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|Title||The Technology and Economy of Farm-Scale, High-Solids Anaerobic Digestion of Plant Biomass|
|Full-text||Available as PDF|
|Defence place||Center for Chemistry and Chemical Engineering/Kemicentrum Getingevägen 60 Lecture hall C/Hörsal C Lund Institute of Technology|
|Opponent||Professor Jukka Rintala|
|Publisher||Department of Biotechnology, Lund University|
Anaerobic digestion is a microbially mediated process occurring in nature in the absence of oxygen and other non-carbonaceous electron acceptors. The majority of the carbon of the organic matter degraded in the process is transformed into carbon dioxide and methane. Most of the energy potential of the degraded material is conserved in the methane, thus providing a renewable energy carrier, which can be converted into heat and/or electricity, or upgraded for use as a vehicle fuel. The remaining undigested, recalcitrant lignocellulosics and mineralised nutrients constitute an excellent biofertiliser. Compared to using undigested organic material as fertiliser, the nutrient content of the digestate is more readily taken up by the plants. In addition, the lower levels of easily degradable carbon sources and nitrogen in the soil lead to reduced emission of greenhouse gases and nutrients to the air and water. The lignocellulosics of the digestate maintain the humic content of the soil, which is crucial for the long-term productivity of the soil. Anaerobic digestion of the organic waste fractions and agricultural residuals is a sustainable way to control and direct all the flows of recycled nutrients in society without risking excessive losses.
Anaerobic digestion would enable the energy potential of agricultural crop residues such as sugar beet tops and ley crops to be harnessed. Sweden is so sparsely populated that full utilisation of this potential (11 TWh/yr) by conventional centralised slurry-based technology is difficult. In addition, process disturbances in the form of crust formation make operation more costly and lower methane yields may result. It appears that simple but effective high-solids reactor systems have a better chance of being economically viable on farm-scale (50-500 kW).
The first part of this study shows that using straw beds improves the process performance in high-solids, anaerobic, stratified bed digesters by shortening the start-up phase of sequential fed-batch operations, and by enhancing the rate and extent of anaerobic digestion. After a non-feeding stabilisation period of the straw bed, the priming straw bed functions both as a particle filter and a microbial carrier. Methane yields from the sugar beet tops fed to pilot- and laboratory-scale equipment ranged between 0.33 and 0.39 m3/kg volatile solids at average solids retention times of 11 to 39 days.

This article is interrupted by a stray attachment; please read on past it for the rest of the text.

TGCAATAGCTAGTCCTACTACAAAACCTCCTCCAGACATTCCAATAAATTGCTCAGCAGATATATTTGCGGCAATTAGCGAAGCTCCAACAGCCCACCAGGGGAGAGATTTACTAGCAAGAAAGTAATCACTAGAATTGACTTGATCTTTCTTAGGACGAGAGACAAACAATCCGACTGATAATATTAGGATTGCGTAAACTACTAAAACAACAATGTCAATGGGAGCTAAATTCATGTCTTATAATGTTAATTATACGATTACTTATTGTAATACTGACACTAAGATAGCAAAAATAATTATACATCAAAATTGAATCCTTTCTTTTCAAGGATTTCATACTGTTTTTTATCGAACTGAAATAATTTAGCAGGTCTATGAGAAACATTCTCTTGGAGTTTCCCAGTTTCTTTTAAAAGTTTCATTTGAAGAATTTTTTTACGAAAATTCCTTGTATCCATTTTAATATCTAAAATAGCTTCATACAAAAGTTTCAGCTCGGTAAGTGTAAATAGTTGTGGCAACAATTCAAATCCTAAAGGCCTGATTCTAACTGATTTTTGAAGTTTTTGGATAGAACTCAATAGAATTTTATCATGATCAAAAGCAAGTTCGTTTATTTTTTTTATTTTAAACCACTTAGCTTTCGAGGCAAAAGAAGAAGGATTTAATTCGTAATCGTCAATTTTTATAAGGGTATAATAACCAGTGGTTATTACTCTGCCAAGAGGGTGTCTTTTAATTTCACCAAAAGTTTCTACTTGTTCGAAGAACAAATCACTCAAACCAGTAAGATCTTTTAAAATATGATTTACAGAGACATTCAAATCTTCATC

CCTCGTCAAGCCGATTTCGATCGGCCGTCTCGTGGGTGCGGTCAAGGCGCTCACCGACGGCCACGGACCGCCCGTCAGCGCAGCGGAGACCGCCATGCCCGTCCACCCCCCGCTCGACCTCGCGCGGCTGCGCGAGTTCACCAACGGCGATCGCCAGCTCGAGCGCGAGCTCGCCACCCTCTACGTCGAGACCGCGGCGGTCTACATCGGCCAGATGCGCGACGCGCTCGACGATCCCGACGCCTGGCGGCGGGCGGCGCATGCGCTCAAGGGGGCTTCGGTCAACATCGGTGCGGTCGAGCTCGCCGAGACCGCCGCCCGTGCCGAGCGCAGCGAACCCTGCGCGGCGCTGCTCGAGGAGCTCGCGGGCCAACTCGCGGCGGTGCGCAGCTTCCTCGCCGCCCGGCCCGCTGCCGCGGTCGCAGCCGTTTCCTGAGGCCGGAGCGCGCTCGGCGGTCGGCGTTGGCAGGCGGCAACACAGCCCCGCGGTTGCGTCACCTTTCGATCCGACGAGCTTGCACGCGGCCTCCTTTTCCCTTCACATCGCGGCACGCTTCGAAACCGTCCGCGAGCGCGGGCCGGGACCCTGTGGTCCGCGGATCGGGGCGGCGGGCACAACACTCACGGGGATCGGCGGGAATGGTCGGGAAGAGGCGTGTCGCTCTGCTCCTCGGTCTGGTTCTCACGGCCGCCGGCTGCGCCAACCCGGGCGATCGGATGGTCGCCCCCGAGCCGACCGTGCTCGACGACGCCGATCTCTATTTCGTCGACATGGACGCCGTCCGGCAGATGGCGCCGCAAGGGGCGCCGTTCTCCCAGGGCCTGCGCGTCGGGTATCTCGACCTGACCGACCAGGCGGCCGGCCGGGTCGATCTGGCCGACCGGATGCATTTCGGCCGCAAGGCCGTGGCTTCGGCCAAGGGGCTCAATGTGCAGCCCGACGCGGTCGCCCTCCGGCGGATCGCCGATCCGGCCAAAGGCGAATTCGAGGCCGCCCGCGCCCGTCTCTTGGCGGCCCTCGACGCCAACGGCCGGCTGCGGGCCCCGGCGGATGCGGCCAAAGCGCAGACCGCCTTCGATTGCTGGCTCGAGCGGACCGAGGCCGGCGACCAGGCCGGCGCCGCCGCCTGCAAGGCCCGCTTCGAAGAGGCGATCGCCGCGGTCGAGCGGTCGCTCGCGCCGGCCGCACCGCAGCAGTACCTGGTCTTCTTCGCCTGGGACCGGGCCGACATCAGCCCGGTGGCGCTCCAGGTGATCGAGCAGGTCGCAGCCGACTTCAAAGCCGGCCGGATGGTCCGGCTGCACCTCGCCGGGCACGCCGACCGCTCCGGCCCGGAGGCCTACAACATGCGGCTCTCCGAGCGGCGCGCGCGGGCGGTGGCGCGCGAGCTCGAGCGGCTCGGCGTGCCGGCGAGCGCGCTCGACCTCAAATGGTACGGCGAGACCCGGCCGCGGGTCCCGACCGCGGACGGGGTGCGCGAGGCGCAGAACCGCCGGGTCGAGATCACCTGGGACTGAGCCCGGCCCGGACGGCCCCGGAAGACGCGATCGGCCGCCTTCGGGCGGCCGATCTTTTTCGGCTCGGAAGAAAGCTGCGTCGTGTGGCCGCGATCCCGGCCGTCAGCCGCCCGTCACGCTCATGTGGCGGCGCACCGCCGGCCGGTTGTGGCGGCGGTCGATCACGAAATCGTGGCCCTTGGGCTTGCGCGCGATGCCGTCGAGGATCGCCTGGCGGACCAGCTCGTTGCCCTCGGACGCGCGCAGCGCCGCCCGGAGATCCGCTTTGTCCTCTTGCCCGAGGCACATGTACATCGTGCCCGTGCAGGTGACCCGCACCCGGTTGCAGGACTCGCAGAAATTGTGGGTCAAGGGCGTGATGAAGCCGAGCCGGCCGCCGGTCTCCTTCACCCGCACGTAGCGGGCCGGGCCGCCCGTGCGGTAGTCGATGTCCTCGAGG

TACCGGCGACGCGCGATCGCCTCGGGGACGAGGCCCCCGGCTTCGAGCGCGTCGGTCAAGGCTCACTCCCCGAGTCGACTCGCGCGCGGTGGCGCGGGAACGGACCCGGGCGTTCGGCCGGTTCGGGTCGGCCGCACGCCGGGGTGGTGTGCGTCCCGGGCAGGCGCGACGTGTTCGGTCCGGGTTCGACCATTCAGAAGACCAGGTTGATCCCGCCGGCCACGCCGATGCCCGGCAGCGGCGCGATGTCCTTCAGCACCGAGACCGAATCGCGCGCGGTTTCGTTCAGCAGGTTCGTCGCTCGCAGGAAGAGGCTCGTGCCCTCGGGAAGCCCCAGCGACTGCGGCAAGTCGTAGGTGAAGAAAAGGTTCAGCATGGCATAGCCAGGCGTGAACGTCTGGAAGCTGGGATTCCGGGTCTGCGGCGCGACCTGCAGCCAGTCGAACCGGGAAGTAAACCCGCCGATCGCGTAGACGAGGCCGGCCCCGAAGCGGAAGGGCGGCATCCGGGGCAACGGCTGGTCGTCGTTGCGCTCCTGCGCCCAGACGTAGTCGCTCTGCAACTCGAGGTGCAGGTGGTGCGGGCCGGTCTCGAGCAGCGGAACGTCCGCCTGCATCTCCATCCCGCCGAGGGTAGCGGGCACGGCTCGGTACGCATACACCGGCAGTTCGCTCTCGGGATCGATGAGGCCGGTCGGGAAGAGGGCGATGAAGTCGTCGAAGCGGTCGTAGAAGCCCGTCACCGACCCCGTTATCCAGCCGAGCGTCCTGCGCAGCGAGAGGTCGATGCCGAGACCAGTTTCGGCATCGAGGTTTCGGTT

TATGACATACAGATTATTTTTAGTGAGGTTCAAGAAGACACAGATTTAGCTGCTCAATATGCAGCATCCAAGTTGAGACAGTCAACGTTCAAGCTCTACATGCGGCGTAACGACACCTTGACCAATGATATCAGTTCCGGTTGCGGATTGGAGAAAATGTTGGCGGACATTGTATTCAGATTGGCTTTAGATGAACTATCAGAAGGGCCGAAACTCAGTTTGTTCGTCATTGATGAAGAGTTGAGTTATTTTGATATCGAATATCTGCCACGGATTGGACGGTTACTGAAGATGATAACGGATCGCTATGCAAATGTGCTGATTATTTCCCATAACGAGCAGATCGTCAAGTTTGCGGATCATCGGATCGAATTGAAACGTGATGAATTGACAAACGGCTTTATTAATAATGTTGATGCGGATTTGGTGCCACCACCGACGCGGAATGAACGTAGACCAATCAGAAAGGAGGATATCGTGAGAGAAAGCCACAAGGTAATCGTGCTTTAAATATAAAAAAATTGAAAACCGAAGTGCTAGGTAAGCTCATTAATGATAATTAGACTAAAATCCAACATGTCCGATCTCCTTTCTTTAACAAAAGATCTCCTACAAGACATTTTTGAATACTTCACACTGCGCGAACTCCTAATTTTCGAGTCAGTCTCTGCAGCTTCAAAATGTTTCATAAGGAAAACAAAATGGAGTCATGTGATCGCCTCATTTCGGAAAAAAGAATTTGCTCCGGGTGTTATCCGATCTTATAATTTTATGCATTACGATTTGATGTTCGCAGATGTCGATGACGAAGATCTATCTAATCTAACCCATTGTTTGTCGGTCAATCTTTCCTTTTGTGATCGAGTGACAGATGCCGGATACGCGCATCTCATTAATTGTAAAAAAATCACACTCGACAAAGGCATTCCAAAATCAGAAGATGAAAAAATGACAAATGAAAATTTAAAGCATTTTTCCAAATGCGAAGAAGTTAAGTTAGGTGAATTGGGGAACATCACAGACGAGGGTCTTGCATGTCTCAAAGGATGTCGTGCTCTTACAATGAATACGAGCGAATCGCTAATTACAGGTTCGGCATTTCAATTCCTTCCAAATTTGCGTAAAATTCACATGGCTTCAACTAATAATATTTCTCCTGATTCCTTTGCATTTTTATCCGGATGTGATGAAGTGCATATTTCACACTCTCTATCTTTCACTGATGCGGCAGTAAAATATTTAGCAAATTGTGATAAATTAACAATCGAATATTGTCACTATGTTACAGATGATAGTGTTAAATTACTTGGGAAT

In the second part of this study, calculations on the economy of farm-scale digestion of a mixture of wheat straw and sugar beet tops were performed, assuming that the biogas was converted into heat or combined heat and electrical power, or upgraded to vehicle fuel. Among the three different reactor designs tested, the stratified bed digester was found to be the most competitive. However, the scale and utilisation rate of the equipment were too low to achieve reference case unit costs that were comparable to those of commercially available energy carriers. By increasing the scale (from 51 kW to 67 and 201 kW), replacing wheat straw by ley crops, and increasing the degree of utilisation of the equipment, the reference case unit costs were lowered to such an extent that they were on a par with most of the commercially available energy carriers (5.3 ?ct/kWhheat, 8.1 ?ct/kWhvehicle fuel). Both studies showed the great importance of full utilisation of the energy carriers produced, which might prove difficult on the farm-scale. Vehicle fuel is probably the best alternative, but the distribution system of biogas is currently restricted to certain areas. The incentive for buying biogas vehicles is reduced by the high engine conversion cost. Expanding the market by implementing some kind of ambitious, long-term subsidy programme is necessary for the wider implementation of anaerobic digestion of plant biomass in Sweden. A prime mover could be the organic farmers with no livestock, who would be able to improve their nitrogen management by removing and anaerobically treating the presently mulched or ploughed-in green manure of ley crops and other crop residuals.
Agriculture and Food Sciences
Earth and Environmental Sciences
Biology and Life Sciences
|Keywords||Bioteknik, farm-scale, farmhouse construction, Lantbruksteknik, Biotechnology, agricultural machines, kontroll av utsläpp, Agricultural engineering, Miljöteknik, pollution control, Environmental technology, Lantbruksekonomi, straw bed priming, stratified bed digesters, nitrogen recycling, greenhouse gases, Sweden, Agricultural economics, sequential single-stage fed-batch, ley crops, sustainability, wheat straw, sugar beet tops, crop residues, high-solids, economy, Anaerobic digestion, biogas upgrading|